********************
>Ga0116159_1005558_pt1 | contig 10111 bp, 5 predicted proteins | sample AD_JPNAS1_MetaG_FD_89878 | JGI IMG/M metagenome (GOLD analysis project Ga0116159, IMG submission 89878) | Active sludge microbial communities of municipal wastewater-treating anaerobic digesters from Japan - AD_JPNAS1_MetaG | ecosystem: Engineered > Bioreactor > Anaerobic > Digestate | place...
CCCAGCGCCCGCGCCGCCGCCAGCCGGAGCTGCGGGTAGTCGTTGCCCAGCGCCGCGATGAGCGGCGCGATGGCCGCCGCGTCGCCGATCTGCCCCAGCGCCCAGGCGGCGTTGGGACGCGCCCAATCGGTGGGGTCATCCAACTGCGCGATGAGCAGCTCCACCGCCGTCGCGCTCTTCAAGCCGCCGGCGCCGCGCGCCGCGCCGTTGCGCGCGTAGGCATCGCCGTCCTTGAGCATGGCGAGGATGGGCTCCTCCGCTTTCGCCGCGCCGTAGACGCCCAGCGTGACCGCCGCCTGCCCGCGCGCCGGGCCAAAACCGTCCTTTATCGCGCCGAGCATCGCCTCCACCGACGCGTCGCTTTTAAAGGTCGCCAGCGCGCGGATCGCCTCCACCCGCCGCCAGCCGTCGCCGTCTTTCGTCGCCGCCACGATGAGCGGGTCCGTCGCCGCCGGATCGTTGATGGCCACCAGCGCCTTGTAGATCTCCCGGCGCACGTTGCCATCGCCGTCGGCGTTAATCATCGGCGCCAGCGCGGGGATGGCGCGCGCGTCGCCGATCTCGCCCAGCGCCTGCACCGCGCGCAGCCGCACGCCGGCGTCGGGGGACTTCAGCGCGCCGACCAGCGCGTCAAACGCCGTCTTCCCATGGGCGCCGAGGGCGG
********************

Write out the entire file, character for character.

>Ga0116159_1005558_pt1 | contig 10111 bp, 5 predicted proteins | sample AD_JPNAS1_MetaG_FD_89878 | JGI IMG/M metagenome (GOLD analysis project Ga0116159, IMG submission 89878) | Active sludge microbial communities of municipal wastewater-treating anaerobic digesters from Japan - AD_JPNAS1_MetaG | ecosystem: Engineered > Bioreactor > Anaerobic > Digestate | place...
CCCAGCGCCCGCGCCGCCGCCAGCCGGAGCTGCGGGTAGTCGTTGCCCAGCGCCGCGATGAGCGGCGCGATGGCCGCCGCGTCGCCGATCTGCCCCAGCGCCCAGGCGGCGTTGGGACGCGCCCAATCGGTGGGGTCATCCAACTGCGCGATGAGCAGCTCCACCGCCGTCGCGCTCTTCAAGCCGCCGGCGCCGCGCGCCGCGCCGTTGCGCGCGTAGGCATCGCCGTCCTTGAGCATGGCGAGGATGGGCTCCTCCGCTTTCGCCGCGCCGTAGACGCCCAGCGTGACCGCCGCCTGCCCGCGCGCCGGGCCAAAACCGTCCTTTATCGCGCCGAGCATCGCCTCCACCGACGCGTCGCTTTTAAAGGTCGCCAGCGCGCGGATCGCCTCCACCCGCCGCCAGCCGTCGCCGTCTTTCGTCGCCGCCACGATGAGCGGGTCCGTCGCCGCCGGATCGTTGATGGCCACCAGCGCCTTGTAGATCTCCCGGCGCACGTTGCCATCGCCGTCGGCGTTAATCATCGGCGCCAGCGCGGGGATGGCGCGCGCGTCGCCGATCTCGCCCAGCGCCTGCACCGCGCGCAGCCGCACGCCGGCGTCGGGGGACTTCAGCGCGCCGACCAGCGCGTCAAACGCCGTCTTCCCATGGGCGCCGAGGGCGG